Last week's Options 101 article discussed trades that go bad right away. Employing the example of the iron condor strategy, the article illustrated an SPX iron condor trade entered November 20 and in trouble by the trader's guidelines by the next day. Those guidelines included adjusting when absolute value of the delta of a sold strike was over 16. For those who don't watch the Greeks of the options, the idea would be that the theoretical loss was already escalating too much. As a review, here's the trade as of November 21, with the reminder that profit-and-loss (PnL) line turns red when the planned maximum loss is hit:

Trade as of November 21, the Day After Entry, OptionNET Explorer Chart:

Some adjustment possibilities included the following:

Buy a long call.
Roll one or more of your sold calls five points higher, only five points away from your long calls.
Put one or more call debit spreads in front of your sold calls.
Buy in some of your call credit spreads.
Roll one or more of your call credit spreads to higher strikes.
Realize that this trade isn't going as expected, going bad so early in the trade, so close it with a minimal loss.

Last week's article illustrated buying an extra long call, putting one or more call debit spreads in front of the call credit spreads, and buying in one or more of the call credit spreads. As homework, I also suggested that interested readers might model the possibility of moving some of the sold calls up five points.

What about just biting the bullet and moving all the call credit spreads to a higher strike? A problem soon arises, in that case. First, let's look at what we're buying back and selling. The blue numbers under "Pos" detail the current positions. The green numbers under "Model" detail the process of buying in the sold call credit spreads and selling new ones at higher strikes.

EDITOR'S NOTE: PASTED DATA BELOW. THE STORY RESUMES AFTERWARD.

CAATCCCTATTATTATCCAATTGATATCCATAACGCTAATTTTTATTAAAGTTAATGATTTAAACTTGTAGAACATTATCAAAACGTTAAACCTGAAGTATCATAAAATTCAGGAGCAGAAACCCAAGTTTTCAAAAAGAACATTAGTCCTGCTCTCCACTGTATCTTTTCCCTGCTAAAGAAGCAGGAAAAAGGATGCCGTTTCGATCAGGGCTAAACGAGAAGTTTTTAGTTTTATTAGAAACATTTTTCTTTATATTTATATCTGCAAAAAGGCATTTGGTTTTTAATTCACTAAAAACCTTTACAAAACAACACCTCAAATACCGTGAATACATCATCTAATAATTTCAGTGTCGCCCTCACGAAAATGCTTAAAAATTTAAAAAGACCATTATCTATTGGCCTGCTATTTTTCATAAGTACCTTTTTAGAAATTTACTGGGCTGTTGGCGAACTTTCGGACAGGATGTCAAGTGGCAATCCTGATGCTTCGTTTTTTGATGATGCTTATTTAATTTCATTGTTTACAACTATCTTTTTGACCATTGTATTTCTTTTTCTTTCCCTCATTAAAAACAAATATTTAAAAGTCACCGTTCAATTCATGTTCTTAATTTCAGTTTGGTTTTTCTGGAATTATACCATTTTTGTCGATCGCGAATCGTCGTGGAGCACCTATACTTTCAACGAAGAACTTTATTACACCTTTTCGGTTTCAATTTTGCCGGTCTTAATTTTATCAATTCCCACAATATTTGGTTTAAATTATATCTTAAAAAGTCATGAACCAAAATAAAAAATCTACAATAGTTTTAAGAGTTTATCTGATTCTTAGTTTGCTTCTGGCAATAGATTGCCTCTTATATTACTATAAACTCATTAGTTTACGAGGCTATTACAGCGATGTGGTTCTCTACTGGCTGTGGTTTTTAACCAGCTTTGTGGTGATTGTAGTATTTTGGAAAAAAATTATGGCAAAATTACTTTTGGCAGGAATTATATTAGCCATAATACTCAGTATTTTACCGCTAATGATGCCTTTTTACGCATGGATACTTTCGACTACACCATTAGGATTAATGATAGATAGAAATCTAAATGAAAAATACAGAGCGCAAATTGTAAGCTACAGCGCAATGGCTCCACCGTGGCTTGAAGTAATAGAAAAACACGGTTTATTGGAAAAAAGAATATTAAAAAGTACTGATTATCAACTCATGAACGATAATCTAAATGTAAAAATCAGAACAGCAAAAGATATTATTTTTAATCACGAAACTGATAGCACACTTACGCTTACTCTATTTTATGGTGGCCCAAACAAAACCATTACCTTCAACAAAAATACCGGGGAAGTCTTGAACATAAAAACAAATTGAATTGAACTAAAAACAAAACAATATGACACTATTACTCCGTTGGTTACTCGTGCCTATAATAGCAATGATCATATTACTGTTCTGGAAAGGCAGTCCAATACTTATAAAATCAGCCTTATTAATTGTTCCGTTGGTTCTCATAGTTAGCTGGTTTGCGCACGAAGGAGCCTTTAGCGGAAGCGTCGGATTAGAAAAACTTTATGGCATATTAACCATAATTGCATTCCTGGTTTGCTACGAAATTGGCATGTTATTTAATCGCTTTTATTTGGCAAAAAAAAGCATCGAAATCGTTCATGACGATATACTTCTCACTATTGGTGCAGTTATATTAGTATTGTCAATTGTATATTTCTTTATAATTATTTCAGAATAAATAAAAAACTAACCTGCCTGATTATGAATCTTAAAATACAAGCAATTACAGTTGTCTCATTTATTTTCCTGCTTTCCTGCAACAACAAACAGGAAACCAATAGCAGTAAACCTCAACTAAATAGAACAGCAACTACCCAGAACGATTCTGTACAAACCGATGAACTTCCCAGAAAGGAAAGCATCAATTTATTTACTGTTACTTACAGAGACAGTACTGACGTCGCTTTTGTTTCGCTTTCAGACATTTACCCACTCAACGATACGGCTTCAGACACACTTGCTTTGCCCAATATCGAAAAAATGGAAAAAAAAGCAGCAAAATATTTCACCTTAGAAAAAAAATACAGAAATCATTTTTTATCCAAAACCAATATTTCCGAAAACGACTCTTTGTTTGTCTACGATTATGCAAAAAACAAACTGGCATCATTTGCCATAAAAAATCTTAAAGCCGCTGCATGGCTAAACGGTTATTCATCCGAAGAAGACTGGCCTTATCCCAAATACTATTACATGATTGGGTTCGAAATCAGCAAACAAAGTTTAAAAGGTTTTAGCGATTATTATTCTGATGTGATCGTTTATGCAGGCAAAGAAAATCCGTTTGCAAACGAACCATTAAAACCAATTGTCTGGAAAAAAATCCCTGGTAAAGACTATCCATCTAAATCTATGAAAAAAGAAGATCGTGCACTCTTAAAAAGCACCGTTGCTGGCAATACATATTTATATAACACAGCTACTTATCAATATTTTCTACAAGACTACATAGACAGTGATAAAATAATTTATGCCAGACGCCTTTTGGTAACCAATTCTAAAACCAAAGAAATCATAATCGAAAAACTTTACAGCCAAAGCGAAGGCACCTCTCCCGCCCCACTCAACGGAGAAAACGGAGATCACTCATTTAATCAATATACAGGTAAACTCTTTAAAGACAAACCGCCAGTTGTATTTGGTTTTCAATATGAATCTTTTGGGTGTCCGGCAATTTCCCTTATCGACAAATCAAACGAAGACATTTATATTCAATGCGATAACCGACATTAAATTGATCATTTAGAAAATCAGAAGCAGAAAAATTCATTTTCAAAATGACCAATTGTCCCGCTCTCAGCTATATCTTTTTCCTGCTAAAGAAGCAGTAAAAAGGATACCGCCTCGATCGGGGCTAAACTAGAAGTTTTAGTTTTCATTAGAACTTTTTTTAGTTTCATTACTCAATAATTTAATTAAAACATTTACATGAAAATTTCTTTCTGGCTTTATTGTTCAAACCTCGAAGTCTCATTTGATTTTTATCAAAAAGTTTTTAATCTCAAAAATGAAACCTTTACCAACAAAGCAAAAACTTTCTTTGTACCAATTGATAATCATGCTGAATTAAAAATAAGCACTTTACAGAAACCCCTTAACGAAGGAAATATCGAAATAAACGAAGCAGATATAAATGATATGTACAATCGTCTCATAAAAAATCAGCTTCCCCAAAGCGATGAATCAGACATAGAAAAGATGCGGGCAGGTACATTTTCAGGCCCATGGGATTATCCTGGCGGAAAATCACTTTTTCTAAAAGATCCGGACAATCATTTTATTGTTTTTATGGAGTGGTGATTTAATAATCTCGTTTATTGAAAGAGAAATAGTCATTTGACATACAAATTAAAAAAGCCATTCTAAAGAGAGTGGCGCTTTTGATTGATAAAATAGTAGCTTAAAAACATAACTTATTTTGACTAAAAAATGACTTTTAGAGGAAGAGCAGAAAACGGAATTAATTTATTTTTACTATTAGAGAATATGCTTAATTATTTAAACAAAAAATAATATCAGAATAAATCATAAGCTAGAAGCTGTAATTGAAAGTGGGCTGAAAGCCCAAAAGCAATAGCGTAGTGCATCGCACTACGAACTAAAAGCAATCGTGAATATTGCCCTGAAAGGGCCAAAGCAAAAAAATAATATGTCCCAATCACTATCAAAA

Options Chain, OptionNet Explorer:

You might notice that the credit for the new sold spreads is $0.575 while it cost $1.275 to buy to close the in-trouble spreads. There's very little credit available if the trader wanted to swing those new call credit spreads even higher, as the trader likely would like to do. Now let's look at what this choice does to the expiration chart and profit-and-loss (PnL) line, with the new expiration graph in green and the original in blue.

After Moving Flies:

As had been true of the adjustments illustrated in last week's article, the delta risk has been reduced. Delta has been raised to -16.38 from the original -40.82. The planned maximum loss is not hit until about 1821, a bit sooner than with the other adjustments, but still far enough out to provide some breathing room. Theta has been reduced, but not as much as with a single long call purchase. However, potential profit has been drastically reduced. Maximum potential profit has now been reduced to $850.00 minus commissions. Moreover, risk has been increased due to the locked in losses. The increased risk shows up in the green expiration chart, when the green line flattens out below the original blue line.

I don't know. To me, that chart is looking as if I'd have lots of risk for not very much profit. This is especially true since less premium is available now for selling credit spreads.

In the days before the spring of 2010, when the iron condor was still my trade of preference, my personal guidelines for trading iron condors included selling up to double the amount of original credit spreads when I had to move credit spreads. I would calculate how many I needed to sell to make up for the locked-in loss of buying back those in-trouble spreads and sell enough new credit spreads, up to double the amount, to make up that loss. That kept my profit potential the same, but it also increased my risk. I always left plenty of money in my account for such adjustments, leaving at least half and usually two-thirds of the trading account in cash when I made the original trade.

In this case, even selling double the amount of original credit spreads does not make up the loss. It brings the potential profit up to $1,425 minus commissions, however.

Moving Credit Spreads and Selling Double the Amount of New Ones to Bring in Credit:

This time, I've removed the legend on the left-hand side of the chart to better display the two versions of expiration graphs. We see right away that the delta has not been reduced by this choice since we've sold double the amount of call credit spreads so that we preserve more premium and possible ultimate profit. This trade is going to hit the planned maximum loss at about the same point as the original trade.

That's not the biggest problem. The risk is dramatically increased, as evidenced by the green expiration chart's track on the right-hand side of the chart. Although I could generally trust myself to pull the plug when a trade went bad, what happens if the SPX gaps higher and runs hard the first few minutes of trading the next day? Let's remove the original expiration chart and look at what would theoretically happen if the SPX gapped up and ran up another 14 or so points the next morning.

Theoretical Gap Higher on Nov 22 after Rolling into Double the Number of Call Credit Spreads: